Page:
When I was a junior in high school, I had the opportunity to speak in our upper school chapel. For some reason, I chose to pursue this opportunity (Good thing I was athletic. Because of that, I was able to maintain some social clout after – as you will soon see — I gave a nice fire and brimstone sermon).
I don’t remember all the details of my talk that day, but here are the three things I do:
- I ended my talk with the last song from the first album by Jars of Clay, “Word’s Apart.” This was the climatic moment. Everything that came before was leading to this song. Therefore…
- My talk was about telling my fellow students to pray to God to destroy their lives.
- I also seem to remember telling everyone that they were going to hell for cussing.
I’m embarrassed to admit this; kind of like I am embarrassed to admit I have been baptized twice and both times were in an believer’s baptism church; kind of like I am embarrassed to admit I once emailed a pastor that he was bad at his job and a wayward Christian because I thought he cursed in a prayer. Some cringe worthy moments, for sure, and let me just tell you, I am only scratching the surface here.
In the end, I do commend high school Justin’s courage while wishing he would have been a bit gentler and a bit more nuanced. While the delivery was harsh and the content a bit misguided, I do believe I was onto something – that the spirit of the message still applies even though my theology and orthopraxy has shifted some over the years. Here is what I mean:
No matter the outcome, we are meant to surrender our lives to Christ.
In this journey of faith, this surrender reoccurs over and over and looks different at different stages of our lives. There is the first surrender – some may say it is the ultimate surrender – that turns us from walking backward on the path and faces and draws us to the Light at the other end of it.
The journey with and toward the Light is arduous, so we think, and we perceive that we wander backward, side to side, or even off it completely, screeching into the woods with the full hope that we will never be on the path again.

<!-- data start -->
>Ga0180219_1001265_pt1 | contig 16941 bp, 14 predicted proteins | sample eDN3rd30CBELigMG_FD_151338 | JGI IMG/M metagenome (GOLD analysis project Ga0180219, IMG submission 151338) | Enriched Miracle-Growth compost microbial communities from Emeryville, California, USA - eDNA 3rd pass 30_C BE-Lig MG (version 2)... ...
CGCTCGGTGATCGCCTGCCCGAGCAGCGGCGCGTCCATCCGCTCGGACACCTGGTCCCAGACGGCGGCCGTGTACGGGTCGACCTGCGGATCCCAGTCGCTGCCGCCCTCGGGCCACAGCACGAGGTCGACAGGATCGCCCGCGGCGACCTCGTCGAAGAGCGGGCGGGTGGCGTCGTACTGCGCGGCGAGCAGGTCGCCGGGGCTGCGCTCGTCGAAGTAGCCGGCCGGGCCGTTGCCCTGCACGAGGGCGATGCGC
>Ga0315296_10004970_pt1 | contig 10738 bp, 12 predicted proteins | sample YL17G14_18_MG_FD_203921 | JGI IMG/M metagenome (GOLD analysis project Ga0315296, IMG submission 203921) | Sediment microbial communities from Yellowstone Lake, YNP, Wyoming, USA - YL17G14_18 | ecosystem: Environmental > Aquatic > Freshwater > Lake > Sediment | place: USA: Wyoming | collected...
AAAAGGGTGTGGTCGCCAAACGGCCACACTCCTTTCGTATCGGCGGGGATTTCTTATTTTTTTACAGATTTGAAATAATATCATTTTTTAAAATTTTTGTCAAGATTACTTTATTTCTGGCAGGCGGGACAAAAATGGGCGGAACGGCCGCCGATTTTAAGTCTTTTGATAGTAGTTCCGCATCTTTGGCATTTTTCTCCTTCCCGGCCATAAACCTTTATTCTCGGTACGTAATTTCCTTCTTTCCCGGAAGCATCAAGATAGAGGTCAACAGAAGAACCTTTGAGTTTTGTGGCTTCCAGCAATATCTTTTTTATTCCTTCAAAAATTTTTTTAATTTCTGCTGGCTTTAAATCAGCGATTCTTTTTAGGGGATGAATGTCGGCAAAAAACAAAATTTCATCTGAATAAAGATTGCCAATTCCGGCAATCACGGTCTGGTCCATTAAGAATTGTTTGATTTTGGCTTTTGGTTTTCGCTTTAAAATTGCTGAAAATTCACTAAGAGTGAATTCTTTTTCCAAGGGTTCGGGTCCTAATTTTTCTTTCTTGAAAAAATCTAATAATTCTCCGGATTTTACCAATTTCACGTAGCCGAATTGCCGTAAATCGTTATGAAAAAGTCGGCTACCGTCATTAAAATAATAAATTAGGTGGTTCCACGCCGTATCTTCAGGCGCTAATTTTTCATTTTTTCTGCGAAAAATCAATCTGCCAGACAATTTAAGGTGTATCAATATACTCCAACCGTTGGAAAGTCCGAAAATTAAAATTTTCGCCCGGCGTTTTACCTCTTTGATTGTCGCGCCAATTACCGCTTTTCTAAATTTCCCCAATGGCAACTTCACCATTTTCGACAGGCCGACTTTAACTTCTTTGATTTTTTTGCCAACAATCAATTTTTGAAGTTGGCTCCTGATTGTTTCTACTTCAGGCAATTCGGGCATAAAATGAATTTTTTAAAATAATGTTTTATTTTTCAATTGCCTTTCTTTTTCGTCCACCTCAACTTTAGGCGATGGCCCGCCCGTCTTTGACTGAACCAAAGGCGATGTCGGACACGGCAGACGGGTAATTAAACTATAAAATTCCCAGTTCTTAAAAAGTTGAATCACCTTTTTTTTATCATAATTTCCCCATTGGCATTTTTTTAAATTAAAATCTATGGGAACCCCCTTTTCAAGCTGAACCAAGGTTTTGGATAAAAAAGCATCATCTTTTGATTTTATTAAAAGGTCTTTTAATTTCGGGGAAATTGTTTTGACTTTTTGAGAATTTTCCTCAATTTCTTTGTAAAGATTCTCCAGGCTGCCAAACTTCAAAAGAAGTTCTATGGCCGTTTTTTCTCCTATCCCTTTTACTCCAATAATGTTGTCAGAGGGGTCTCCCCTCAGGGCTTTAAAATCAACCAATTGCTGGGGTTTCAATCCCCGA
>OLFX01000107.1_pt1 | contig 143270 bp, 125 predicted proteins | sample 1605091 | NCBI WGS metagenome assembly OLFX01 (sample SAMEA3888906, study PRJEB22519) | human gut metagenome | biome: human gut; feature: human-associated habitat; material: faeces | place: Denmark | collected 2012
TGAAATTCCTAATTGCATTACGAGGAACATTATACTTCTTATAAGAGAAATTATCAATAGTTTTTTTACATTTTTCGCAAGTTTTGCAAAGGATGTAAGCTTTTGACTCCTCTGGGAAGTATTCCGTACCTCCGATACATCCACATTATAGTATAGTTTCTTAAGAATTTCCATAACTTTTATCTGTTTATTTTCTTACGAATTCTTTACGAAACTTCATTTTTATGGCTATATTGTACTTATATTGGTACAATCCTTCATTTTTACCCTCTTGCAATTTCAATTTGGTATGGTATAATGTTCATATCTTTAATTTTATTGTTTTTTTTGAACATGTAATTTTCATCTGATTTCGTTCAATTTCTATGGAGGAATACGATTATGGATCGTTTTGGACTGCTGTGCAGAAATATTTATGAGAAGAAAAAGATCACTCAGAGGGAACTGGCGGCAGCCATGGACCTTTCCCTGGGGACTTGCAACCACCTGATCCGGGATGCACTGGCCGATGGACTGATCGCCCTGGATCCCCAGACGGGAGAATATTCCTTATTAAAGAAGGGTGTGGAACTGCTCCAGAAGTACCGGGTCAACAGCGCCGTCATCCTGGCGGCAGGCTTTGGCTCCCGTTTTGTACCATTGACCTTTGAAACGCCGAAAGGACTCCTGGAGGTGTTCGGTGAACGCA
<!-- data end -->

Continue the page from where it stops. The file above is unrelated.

Yet, at some point in time, we find ourselves wanting to move back toward the Light. We imagine ourselves drifting back toward the center of the path, bruised and battered, with our head dragging in the dust as our feet shuffle back.
As we situate ourselves in that place hoping and desiring to move again toward the Light, not really sure of how to do it, we pray: “God, I surrender my life to you. Everything. My relationships, my job, my family, my church, my friends. Everything. It is yours. Lead.”
And, we imagine, God’s wrath soon to come, chastising us for leaving him and leaving the path. We imagine judgment raining down boulders to crush us and make the path ahead of us more difficult. We believe that we will strive and we will make it to the Light, and God will say, “well done, my good and faithful, obedient, self-sufficient servant.”
None of that happens. As we squint our eyes and brace for the condemnation to come, Jesus gently, with the soft underside of his finger, lifts our chin up from where we placed it and says, “You are my beloved. Whatever you have done, wherever you think you have been – even if you think you have been away from me, whatever failings you have perceived you have unleashed upon me and this world, none of that is true. You have been on this path, in the center, facing and moving toward the Light all along. You think you have to surrender something to me. You are already mine. I am already yours. And I have never left or forsaken you. Come.”
He takes us by the hand and continues to lead us in the direction we were already going.
Sometimes this call doesn’t seem so gentle. Sometimes, it feels like the hands of a carpenter make a stern appearance, crushing our gullet, and drags us kicking and screaming down the rocky path. But, when we are able to step outside ourselves and look down from a perched place above the scene, we see our perception was a bit off.